Wednesday, October 12, 2016

What Makes a Good Player? with Johannes Oppermann


In today's What Makes a Good Player? feature we have an interview with Johannes Oppermann! Check it out below.

--

What do you try to do most often while playing games to enhance your experience and the experience of others?

As a player I listen for opportunities, for creative gifts that other players offer me, and then pounce and expand on them. I play generously and offer back gifts about my character that they can then expand on. I love to improvise and make up setting details on the spot, even when I'm not the GM. Also, I try to help out other players when they're at a loss for next steps or when they're confused about rules or expectations. 


Do you use any specific play techniques (narrative tools, improv tools, etc.) in your play sessions?

This is for sit-down, tabletop games, where I can take notes during the game. I play differently in LARPs, which I've just recently discovered.

Some techniques I've learned from story games I try to use in every game I play. They work both in traditional roleplaying with a GM (like in PbtA games or Fate), or in story games, where narrative control is more evenly distributed. Techniques I use regularly are: Asking loaded questions (stolen from PbtA games), cutting and framing scenes (from Fate and Microscope), and transparent minds / inner monologue (also from Microscope, and from With great Power).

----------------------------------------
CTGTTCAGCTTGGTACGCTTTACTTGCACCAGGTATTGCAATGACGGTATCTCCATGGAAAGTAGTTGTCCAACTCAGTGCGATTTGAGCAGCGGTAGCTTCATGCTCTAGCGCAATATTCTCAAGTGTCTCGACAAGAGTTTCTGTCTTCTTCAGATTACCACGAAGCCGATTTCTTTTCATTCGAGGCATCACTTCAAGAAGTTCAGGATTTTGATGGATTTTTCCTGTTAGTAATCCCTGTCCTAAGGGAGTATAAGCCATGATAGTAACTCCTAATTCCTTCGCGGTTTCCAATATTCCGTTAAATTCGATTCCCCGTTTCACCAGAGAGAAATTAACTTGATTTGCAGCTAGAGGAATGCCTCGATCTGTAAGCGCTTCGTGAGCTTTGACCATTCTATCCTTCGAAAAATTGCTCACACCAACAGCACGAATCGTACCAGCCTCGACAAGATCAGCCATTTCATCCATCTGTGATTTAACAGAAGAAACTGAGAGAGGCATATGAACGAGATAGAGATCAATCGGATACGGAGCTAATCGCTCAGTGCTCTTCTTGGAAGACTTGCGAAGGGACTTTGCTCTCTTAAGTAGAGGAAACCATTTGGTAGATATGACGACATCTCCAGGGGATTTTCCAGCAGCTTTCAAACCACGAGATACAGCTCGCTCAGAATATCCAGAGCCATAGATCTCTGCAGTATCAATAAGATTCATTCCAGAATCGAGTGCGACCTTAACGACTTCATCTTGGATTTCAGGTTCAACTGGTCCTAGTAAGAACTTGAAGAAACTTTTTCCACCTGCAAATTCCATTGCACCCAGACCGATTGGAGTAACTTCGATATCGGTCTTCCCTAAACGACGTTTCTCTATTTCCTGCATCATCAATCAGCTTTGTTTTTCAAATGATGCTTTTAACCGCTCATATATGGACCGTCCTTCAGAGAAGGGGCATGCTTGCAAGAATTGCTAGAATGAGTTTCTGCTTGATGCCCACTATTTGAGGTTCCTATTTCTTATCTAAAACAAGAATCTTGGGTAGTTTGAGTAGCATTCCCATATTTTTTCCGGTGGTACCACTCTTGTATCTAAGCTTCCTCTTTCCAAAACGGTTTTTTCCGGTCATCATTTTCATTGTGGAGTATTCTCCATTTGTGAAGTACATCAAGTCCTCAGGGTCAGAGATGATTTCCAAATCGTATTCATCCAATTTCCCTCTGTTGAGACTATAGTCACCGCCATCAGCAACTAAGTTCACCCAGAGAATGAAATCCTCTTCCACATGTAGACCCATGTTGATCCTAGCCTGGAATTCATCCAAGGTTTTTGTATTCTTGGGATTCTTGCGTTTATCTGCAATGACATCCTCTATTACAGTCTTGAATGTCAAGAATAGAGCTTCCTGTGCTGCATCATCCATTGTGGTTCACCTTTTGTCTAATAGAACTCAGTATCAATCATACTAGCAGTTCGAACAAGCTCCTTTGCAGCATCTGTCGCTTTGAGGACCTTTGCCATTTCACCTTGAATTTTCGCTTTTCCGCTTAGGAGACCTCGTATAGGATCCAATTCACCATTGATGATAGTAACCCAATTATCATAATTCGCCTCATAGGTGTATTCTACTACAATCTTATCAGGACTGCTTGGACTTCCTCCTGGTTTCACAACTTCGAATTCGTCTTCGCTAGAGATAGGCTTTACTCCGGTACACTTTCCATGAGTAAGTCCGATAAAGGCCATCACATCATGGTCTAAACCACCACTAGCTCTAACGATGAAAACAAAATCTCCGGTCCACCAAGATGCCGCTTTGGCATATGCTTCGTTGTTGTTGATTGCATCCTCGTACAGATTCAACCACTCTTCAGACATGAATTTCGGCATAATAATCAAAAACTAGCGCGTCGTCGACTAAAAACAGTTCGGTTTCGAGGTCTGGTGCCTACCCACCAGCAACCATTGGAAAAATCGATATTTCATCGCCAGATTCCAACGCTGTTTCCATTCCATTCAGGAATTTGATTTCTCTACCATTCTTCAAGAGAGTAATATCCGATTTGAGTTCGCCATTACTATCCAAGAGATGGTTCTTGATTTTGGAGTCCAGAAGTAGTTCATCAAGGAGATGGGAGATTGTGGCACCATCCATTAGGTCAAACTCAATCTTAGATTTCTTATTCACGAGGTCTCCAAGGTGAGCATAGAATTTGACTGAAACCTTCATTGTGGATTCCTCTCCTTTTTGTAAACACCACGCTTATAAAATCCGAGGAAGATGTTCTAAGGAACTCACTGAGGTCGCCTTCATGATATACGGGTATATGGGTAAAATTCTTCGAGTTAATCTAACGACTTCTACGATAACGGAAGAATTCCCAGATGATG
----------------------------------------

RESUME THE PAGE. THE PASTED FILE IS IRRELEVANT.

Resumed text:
Also, I use introductory scenes and epilogues per character as framing for a game session, to give every session a feeling of closure. During the game session I try and use re-incorporation heavily to help me conclude a story arc by the end of the night. I use index cards (like Fate aspects) to note down important story elements. I pace myself to not add any new elements after half the session has passed and conclude at least half of the story elements that were introduced on the table by the session's end. 


How often do you like to game, and what is most comfortable for you to maintain good energy in games?

I like to game at least once a week, and twice a week when I'm not too busy at work. I game online on the Gauntlet where there's all the cool indie stuff you could want, but sadly mostly on US evenings, which is in the middle of the night for me. I have founded a regular story games meetup in Vienna with my friend Daniel which has suffered badly from his moving to another part of the country and my discovering LARPs, so I need to split my time.

I maintain good energy in a game when I feel involved in the action and when I feel excitement from the group. This happens when the spotlight is shared well and when there is mutual giving and taking of cues and actions. Enthusiasm and improvisation beats preparation any day at my table. Also, I feel very strongly about creating a safe and inclusive space at my tables. I founded the meetup group to meet other gamers and to bring new people into the hobby, specifically women who I feel are under-represented. I feel most alive when there's enthusiasm at the table when we conclude a session and when people love the experience and commit to come back for more.